In 1867, a society with its own constitution, and rules and regulations, was formed. A new constitution was adopted in 1886 and since then the Society is known as the ‘Bombay Scottish Orphanage Society’.
With the principal objective of equipping the children to take their place in the society, a large plot of land was acquired on the beautiful Mahim Bay. The Government of Bombay in 1875 approved construction of the boarding school building designed by D E Gostling, F R I B A and J Morris. The construction of the building commenced on 8th December 1875 by his Excellency, the Honourable Sir Philip Edmond Wodehouse, the then Governor and President in Council and was completed on 28th February 1878, at a cost of Rs 84,015. The facility was opened to use by his Excellency, the Hon. Sir Richard Temple Bart, G C S I the then Governor and President in Council.
In the early years the student strength was a mere 30 odd. As classes were added and the standard of education effectively upgraded, the Orphanage was elevated to the position of a high school and went by the name ‘The Bombay Scottish Orphanage High School’. When the Orphanage was closed down its name was changed to ‘The Bombay Scottish School’.
In 1935, the student strength exceeded 100 for the first time. Gradually, the Orphanage which was meant to cater exclusively to the needs of Scottish children opened its doors to children of English and European descent.
The boarding school was an imposing, single-storey colonial style structure. The ground floor accommodated the classrooms, the school office, and a chapel-cum-hall which is now called the Mackay Hall in memory of the first Principal.
The two boundary walls on either side of Cadell Road, now known as Veer Savarkar Marg, and the gates were constructed in the style of the medieval castles of Scotland.
The Orphanage was run on a government grant in the pre independence period, but it owed its survival and growth to many charitable individuals and religious institutions. Scotsmen at home and abroad donated generously to the school.
Indian philanthropists did not lag behind. Sir Cowasjee Jehangir, C N Cama, Bhanji Jaitha Veeram, and the Wadia family were some of the earliest Indian donors to contribute to the Orphanage. Parsee, Hindu Muslim donors showered their munificence on a Christian institution.
The management of the school was in the hands of a Committee of Management. Glancing through the list of members on the committee in 1914, the Chief Guest, the Honourable Mr. Claude Hill, remarked that nearly everybody he knew in the public life of Bombay was on the committee of the Bombay Scottish Orphanage Society. The committee was headed by a chairman, assisted by a deputy chairman, the members of the committee, an honorary treasurer, and an honorary secretary. However, the life and activities of the Orphanage were steered by a superintendent assisted by a lady superintendent.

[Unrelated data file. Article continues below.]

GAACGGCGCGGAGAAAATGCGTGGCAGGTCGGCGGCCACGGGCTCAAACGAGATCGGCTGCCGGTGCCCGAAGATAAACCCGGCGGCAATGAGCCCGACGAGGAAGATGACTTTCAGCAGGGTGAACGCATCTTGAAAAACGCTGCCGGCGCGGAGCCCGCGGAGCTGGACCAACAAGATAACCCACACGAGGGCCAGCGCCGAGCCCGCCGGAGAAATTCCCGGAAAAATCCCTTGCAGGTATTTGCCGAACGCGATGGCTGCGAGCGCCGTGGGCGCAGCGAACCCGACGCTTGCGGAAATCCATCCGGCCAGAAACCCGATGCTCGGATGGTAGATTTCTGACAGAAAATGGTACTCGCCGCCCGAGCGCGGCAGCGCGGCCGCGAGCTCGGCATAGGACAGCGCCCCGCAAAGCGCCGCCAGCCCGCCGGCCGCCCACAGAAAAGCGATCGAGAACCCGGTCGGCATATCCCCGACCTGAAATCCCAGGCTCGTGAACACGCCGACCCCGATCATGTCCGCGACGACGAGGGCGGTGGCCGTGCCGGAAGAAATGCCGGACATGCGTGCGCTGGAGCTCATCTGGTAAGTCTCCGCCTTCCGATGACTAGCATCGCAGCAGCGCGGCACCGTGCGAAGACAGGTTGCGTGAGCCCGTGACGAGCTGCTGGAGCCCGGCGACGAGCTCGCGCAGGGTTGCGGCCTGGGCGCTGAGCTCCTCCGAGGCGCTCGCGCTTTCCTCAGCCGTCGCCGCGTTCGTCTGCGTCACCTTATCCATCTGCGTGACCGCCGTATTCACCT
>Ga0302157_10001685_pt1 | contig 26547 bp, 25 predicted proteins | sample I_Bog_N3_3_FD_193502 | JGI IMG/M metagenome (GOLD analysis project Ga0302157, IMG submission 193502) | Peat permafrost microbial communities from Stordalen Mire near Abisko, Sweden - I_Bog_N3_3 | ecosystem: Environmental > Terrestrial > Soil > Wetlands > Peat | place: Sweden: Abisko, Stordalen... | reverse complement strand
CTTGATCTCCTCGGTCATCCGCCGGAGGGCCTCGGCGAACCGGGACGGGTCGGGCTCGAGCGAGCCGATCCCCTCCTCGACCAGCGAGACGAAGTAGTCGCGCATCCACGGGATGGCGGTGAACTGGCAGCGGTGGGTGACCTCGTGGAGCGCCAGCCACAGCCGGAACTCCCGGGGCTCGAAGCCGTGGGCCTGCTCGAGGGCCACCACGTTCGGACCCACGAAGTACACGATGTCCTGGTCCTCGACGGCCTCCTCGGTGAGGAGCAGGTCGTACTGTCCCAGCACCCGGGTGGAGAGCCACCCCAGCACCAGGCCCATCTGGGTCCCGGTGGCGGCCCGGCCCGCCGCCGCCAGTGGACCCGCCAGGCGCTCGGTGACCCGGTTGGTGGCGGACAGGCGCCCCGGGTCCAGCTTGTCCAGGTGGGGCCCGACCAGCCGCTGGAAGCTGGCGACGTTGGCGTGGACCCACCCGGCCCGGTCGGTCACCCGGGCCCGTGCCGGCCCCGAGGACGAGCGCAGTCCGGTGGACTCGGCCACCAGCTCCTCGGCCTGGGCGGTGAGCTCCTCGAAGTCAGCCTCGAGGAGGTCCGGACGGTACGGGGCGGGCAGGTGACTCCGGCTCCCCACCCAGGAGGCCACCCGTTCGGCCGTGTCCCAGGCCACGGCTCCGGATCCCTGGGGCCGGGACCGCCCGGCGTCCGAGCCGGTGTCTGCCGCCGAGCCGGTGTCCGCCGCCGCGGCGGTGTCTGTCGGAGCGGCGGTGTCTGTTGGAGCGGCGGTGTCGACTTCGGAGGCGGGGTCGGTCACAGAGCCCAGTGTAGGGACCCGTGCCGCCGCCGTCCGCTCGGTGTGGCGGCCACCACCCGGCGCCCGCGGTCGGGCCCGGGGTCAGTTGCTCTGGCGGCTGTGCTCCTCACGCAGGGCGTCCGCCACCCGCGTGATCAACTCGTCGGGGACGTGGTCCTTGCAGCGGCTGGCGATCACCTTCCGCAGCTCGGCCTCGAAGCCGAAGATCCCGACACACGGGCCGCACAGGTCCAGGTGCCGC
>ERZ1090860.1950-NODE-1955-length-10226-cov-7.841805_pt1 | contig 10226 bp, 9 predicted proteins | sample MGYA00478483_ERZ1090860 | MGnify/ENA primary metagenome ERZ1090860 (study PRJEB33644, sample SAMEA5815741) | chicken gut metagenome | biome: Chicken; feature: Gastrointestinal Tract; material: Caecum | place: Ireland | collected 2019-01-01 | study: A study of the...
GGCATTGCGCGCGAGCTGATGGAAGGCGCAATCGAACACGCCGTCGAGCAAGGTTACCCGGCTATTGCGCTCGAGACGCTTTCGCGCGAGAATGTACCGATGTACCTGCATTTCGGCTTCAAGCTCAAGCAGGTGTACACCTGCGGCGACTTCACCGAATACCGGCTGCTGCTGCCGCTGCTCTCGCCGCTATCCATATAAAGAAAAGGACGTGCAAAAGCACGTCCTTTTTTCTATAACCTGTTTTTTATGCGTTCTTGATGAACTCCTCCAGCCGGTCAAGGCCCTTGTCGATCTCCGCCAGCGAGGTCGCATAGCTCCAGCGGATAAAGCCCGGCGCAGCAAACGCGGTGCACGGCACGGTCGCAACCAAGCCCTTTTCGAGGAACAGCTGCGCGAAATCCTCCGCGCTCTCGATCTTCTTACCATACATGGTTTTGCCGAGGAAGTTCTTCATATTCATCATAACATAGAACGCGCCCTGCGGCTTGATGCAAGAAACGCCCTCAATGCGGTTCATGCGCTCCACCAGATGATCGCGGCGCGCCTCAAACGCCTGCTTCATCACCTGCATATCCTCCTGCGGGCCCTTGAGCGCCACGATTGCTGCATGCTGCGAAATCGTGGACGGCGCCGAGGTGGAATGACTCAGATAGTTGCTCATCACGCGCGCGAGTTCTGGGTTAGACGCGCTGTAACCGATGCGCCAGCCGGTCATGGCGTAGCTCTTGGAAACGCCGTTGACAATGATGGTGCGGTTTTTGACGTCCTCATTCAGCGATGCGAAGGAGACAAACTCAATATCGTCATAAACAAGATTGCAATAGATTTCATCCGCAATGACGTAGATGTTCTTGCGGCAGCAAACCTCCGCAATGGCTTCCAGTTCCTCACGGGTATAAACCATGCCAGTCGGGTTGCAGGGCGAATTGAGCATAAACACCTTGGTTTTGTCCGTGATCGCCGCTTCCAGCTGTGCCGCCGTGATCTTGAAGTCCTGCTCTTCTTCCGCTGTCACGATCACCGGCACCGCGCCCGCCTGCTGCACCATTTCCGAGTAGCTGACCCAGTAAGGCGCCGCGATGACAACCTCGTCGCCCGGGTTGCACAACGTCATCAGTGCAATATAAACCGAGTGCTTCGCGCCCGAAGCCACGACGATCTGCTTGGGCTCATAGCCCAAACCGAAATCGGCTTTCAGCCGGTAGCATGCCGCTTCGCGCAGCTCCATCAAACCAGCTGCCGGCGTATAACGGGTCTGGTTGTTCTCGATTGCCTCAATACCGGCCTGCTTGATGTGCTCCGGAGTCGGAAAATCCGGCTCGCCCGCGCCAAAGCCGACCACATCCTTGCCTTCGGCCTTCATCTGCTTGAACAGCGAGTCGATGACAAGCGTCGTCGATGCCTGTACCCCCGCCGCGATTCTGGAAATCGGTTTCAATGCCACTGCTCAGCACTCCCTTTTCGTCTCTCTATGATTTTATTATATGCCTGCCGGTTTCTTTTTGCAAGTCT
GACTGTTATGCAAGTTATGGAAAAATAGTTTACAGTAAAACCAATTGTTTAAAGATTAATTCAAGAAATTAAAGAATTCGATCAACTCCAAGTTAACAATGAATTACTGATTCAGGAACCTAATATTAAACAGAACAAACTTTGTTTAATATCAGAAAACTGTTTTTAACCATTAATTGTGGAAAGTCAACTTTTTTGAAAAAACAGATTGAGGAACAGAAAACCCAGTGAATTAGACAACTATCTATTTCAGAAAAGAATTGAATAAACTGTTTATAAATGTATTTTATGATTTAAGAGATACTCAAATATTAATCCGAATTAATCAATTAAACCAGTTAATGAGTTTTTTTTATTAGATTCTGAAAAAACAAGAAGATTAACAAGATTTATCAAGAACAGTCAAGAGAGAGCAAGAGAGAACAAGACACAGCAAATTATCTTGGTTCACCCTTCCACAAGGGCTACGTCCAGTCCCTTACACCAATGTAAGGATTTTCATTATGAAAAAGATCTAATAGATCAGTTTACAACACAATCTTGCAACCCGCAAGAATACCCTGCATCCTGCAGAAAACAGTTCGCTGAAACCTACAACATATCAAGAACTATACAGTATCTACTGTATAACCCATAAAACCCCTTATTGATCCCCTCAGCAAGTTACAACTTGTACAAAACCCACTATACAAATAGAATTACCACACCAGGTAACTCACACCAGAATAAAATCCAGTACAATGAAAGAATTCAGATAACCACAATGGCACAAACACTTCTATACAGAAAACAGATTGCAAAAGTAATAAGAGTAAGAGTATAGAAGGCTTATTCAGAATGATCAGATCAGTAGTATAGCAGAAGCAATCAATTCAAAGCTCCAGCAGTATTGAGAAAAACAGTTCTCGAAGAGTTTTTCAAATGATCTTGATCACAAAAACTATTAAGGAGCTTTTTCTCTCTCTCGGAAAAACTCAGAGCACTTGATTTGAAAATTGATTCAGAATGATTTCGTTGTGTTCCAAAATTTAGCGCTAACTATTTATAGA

A ladies’ committee did yeomen service, raising funds and providing entertainment. The Bombay Scottish Ball was considered to be one of the finest events of the year.
In 1914, an English lady who was the mistress of a well-known school of her own remarked, “The Orphanage was one of the best schools in Bombay and that it would be well if many others took a lesson from it”. Her Excellency, the Honourable Lady Lloyd, wife of Sir George Lloyd, the then Governor of Bombay, noted the excellence of the music taught, the good manners of the children and the high standard of the work of the school.
Chief Guests and special invitees to the school functions included Bombay’s elite – the doyens of society and government, royalty, governors and chief justices. To name just a few : their Excellencies, Lord and Lady Willingdon, Lord and Lady Brabourne, Lord and Lady Lamington, Sir Wodehouse and the Honourable Mr. P R Cadell, I C S.
During the post-Independence years, successive British High Commissioners, the Moderator of the General Assembly of the Church of Scotland, the Governor of Maharashtra, Dr P C Alexander and Mrs. Alexander, distinguished Chiefs from the defence forces, Chief Commissioners of Police, judges of the Bombay High Court, entrepreneurs and academicians have graced the school with their presence.
The turn of the century witnessed many momentous events in the growth and expansion of the Orphanage. From near bankruptcy during the war years, the school had burgeoned into one of the premier educational institutions.